A. IBM has an aggressive auditing department and strives to audit each of its customers at some point during the professional relationship. IBM seems to prioritize certain cases where it believes that there likely is a compliance gap between what its customers own and what they have installed.
A. It is not advisable for you to ignore the request. Most IBM license agreements give IBM the right to audit an organization that has its products deployed. Failure to allow the audit to proceed may jeopardize an IBM user’s right to continue using the products.
A. In many cases, it is possible and advisable to negotiate the scope and timing of a requested audit before proceeding with any data collection or other audit steps. It is important to have a clear understanding of the products, lines of business and locations to be included in an audit. Where appropriate, it is also important to break the audit into phases in order to make the process more manageable.
A. IBM’s auditors typically request on-site inspections as part of the process. However, in some instances, the auditors will consent to a verification process that is conducted remotely.
A. It is always a good idea to require IBM’s auditor to sign a confidentiality agreement protecting the secrecy of the raw data to be collected.
A. It is important for an organization to understand the potential financial impact of the audit materials prior to submitting. Additionally, if there is someone who is unfamiliar with IBM’s process, the materials could be submitted incorrectly, potentially increasing the financial exposure.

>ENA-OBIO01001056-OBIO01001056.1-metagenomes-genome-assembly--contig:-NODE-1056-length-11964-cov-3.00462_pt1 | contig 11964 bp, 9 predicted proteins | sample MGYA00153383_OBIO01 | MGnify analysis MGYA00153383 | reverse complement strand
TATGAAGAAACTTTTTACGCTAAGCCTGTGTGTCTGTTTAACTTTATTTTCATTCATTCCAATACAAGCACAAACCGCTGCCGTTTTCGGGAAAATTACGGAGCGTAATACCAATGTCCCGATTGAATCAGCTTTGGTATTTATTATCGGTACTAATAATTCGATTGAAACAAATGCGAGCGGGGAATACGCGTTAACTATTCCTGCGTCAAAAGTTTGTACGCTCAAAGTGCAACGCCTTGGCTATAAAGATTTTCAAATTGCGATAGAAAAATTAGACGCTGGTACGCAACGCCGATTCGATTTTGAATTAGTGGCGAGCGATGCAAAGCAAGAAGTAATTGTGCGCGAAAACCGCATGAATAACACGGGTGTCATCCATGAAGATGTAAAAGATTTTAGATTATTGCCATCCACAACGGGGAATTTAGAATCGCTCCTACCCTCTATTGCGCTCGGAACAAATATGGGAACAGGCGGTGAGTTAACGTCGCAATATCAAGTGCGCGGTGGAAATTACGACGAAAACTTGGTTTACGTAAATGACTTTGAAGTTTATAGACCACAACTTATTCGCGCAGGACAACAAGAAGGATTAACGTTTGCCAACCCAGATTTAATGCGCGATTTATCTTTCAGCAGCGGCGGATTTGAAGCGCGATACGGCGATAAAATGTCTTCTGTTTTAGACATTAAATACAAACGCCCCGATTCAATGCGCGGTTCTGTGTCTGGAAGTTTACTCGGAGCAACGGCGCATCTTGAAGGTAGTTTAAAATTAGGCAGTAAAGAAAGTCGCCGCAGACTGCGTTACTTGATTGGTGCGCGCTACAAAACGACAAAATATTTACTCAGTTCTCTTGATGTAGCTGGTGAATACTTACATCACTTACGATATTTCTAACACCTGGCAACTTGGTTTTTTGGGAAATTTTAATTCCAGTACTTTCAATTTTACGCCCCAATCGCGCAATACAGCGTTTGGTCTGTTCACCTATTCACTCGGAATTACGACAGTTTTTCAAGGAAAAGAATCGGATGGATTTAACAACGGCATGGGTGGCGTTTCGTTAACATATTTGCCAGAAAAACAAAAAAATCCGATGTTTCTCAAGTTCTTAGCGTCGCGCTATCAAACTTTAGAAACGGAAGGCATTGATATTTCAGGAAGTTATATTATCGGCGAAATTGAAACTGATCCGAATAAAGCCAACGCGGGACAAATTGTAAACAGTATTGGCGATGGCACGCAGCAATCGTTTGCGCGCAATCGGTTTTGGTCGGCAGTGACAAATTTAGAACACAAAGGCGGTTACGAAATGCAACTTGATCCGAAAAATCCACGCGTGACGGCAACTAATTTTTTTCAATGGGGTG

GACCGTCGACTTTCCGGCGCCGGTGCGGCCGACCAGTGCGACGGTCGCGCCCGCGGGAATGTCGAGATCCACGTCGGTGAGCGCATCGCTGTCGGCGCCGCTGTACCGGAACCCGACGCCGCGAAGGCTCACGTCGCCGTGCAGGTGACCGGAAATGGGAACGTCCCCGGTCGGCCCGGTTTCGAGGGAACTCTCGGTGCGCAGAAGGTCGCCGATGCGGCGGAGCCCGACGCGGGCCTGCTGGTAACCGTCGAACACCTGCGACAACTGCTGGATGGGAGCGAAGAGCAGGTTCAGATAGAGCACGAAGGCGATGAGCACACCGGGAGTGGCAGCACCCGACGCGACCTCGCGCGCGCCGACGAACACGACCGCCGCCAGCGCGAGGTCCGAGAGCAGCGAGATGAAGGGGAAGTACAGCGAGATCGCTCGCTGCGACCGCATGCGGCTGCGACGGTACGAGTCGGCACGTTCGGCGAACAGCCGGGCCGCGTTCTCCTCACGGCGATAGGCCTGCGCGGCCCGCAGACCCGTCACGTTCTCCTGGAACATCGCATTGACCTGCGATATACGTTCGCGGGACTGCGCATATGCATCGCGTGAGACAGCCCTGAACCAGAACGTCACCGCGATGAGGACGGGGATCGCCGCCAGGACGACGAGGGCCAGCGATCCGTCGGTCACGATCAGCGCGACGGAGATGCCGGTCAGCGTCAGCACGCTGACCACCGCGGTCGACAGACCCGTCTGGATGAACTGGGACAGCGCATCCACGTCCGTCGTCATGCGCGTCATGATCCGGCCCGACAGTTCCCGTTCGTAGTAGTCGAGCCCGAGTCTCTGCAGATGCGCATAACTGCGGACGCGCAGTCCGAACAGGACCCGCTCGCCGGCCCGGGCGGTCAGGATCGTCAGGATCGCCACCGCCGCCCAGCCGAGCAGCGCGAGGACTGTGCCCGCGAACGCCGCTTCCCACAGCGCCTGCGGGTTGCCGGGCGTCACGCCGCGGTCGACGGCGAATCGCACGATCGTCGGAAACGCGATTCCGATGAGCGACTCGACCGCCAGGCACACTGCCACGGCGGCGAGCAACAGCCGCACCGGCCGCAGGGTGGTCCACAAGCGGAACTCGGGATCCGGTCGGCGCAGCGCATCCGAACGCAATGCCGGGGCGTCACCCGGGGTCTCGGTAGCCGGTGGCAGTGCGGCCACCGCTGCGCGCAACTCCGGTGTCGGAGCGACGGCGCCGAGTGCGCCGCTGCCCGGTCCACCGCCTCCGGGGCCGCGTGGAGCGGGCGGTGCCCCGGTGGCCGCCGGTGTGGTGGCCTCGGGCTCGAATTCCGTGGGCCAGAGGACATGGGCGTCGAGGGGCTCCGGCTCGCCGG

A. Unlike internal audits and IT-vendor audits, attorney-conducted audits are protected by the attorney-work-product and attorney-client privileges. This means that the audit results typically are exempt from disclosure in the event of litigation and therefore cannot be used against you or your company in court.
A. First, it is vital to carefully review the audit findings in detail. IBM's customers often do not receive all the license credit they are entitlted to, and IBM typically will agree to modify its initial demands if there is a mistake in the calucations. Sometimes, IBM’s compliance teams often do not have a complete file of all license agreements that an audited company may have signed. In many cases, the negotiated terms of a license agreement can include alternative counting rules or other variables that change the way license requirements are determined for certain products. If the auditors are unaware of those terms, then the calculated audit discrepancies likely will be inflated and erroneous.